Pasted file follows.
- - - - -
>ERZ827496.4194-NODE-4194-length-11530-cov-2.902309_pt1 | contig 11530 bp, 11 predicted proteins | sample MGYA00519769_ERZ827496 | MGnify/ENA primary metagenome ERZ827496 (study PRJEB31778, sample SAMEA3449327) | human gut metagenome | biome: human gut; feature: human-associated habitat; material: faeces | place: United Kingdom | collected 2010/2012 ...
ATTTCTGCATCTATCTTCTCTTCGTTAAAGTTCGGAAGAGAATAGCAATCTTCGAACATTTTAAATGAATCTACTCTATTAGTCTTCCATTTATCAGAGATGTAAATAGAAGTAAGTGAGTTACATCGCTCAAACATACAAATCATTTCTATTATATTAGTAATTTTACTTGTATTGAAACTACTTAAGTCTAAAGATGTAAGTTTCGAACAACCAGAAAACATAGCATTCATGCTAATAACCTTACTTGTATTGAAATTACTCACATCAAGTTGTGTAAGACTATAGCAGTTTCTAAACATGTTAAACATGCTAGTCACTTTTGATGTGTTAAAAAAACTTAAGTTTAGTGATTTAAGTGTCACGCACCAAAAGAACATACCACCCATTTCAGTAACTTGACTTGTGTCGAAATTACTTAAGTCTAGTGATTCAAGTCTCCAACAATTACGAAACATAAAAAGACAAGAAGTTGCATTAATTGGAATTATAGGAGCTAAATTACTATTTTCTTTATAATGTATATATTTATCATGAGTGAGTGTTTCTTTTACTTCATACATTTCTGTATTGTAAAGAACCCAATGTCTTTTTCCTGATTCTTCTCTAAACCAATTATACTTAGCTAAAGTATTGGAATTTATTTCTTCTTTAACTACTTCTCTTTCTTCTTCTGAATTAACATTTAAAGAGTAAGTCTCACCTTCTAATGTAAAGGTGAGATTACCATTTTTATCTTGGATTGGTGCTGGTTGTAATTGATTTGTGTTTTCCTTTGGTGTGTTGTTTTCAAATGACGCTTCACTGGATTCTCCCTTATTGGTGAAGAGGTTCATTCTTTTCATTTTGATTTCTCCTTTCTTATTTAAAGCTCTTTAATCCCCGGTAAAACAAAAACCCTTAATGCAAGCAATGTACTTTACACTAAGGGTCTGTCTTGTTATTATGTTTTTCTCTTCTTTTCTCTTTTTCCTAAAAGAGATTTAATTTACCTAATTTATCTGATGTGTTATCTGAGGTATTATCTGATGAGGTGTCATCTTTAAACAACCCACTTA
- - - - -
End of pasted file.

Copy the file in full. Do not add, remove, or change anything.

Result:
>ERZ827496.4194-NODE-4194-length-11530-cov-2.902309_pt1 | contig 11530 bp, 11 predicted proteins | sample MGYA00519769_ERZ827496 | MGnify/ENA primary metagenome ERZ827496 (study PRJEB31778, sample SAMEA3449327) | human gut metagenome | biome: human gut; feature: human-associated habitat; material: faeces | place: United Kingdom | collected 2010/2012 ...
ATTTCTGCATCTATCTTCTCTTCGTTAAAGTTCGGAAGAGAATAGCAATCTTCGAACATTTTAAATGAATCTACTCTATTAGTCTTCCATTTATCAGAGATGTAAATAGAAGTAAGTGAGTTACATCGCTCAAACATACAAATCATTTCTATTATATTAGTAATTTTACTTGTATTGAAACTACTTAAGTCTAAAGATGTAAGTTTCGAACAACCAGAAAACATAGCATTCATGCTAATAACCTTACTTGTATTGAAATTACTCACATCAAGTTGTGTAAGACTATAGCAGTTTCTAAACATGTTAAACATGCTAGTCACTTTTGATGTGTTAAAAAAACTTAAGTTTAGTGATTTAAGTGTCACGCACCAAAAGAACATACCACCCATTTCAGTAACTTGACTTGTGTCGAAATTACTTAAGTCTAGTGATTCAAGTCTCCAACAATTACGAAACATAAAAAGACAAGAAGTTGCATTAATTGGAATTATAGGAGCTAAATTACTATTTTCTTTATAATGTATATATTTATCATGAGTGAGTGTTTCTTTTACTTCATACATTTCTGTATTGTAAAGAACCCAATGTCTTTTTCCTGATTCTTCTCTAAACCAATTATACTTAGCTAAAGTATTGGAATTTATTTCTTCTTTAACTACTTCTCTTTCTTCTTCTGAATTAACATTTAAAGAGTAAGTCTCACCTTCTAATGTAAAGGTGAGATTACCATTTTTATCTTGGATTGGTGCTGGTTGTAATTGATTTGTGTTTTCCTTTGGTGTGTTGTTTTCAAATGACGCTTCACTGGATTCTCCCTTATTGGTGAAGAGGTTCATTCTTTTCATTTTGATTTCTCCTTTCTTATTTAAAGCTCTTTAATCCCCGGTAAAACAAAAACCCTTAATGCAAGCAATGTACTTTACACTAAGGGTCTGTCTTGTTATTATGTTTTTCTCTTCTTTTCTCTTTTTCCTAAAAGAGATTTAATTTACCTAATTTATCTGATGTGTTATCTGAGGTATTATCTGATGAGGTGTCATCTTTAAACAACCCACTTA